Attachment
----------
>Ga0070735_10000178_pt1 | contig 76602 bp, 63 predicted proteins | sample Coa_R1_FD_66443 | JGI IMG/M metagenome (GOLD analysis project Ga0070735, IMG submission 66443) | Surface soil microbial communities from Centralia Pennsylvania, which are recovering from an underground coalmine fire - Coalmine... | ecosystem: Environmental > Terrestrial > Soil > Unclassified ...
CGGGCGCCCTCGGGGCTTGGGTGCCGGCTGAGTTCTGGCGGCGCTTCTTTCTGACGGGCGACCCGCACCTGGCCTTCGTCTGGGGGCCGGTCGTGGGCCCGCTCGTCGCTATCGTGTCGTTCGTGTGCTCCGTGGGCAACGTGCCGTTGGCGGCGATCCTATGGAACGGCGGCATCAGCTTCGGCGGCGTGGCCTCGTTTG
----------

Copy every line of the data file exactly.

>Ga0070735_10000178_pt1 | contig 76602 bp, 63 predicted proteins | sample Coa_R1_FD_66443 | JGI IMG/M metagenome (GOLD analysis project Ga0070735, IMG submission 66443) | Surface soil microbial communities from Centralia Pennsylvania, which are recovering from an underground coalmine fire - Coalmine... | ecosystem: Environmental > Terrestrial > Soil > Unclassified ...
CGGGCGCCCTCGGGGCTTGGGTGCCGGCTGAGTTCTGGCGGCGCTTCTTTCTGACGGGCGACCCGCACCTGGCCTTCGTCTGGGGGCCGGTCGTGGGCCCGCTCGTCGCTATCGTGTCGTTCGTGTGCTCCGTGGGCAACGTGCCGTTGGCGGCGATCCTATGGAACGGCGGCATCAGCTTCGGCGGCGTGGCCTCGTTTG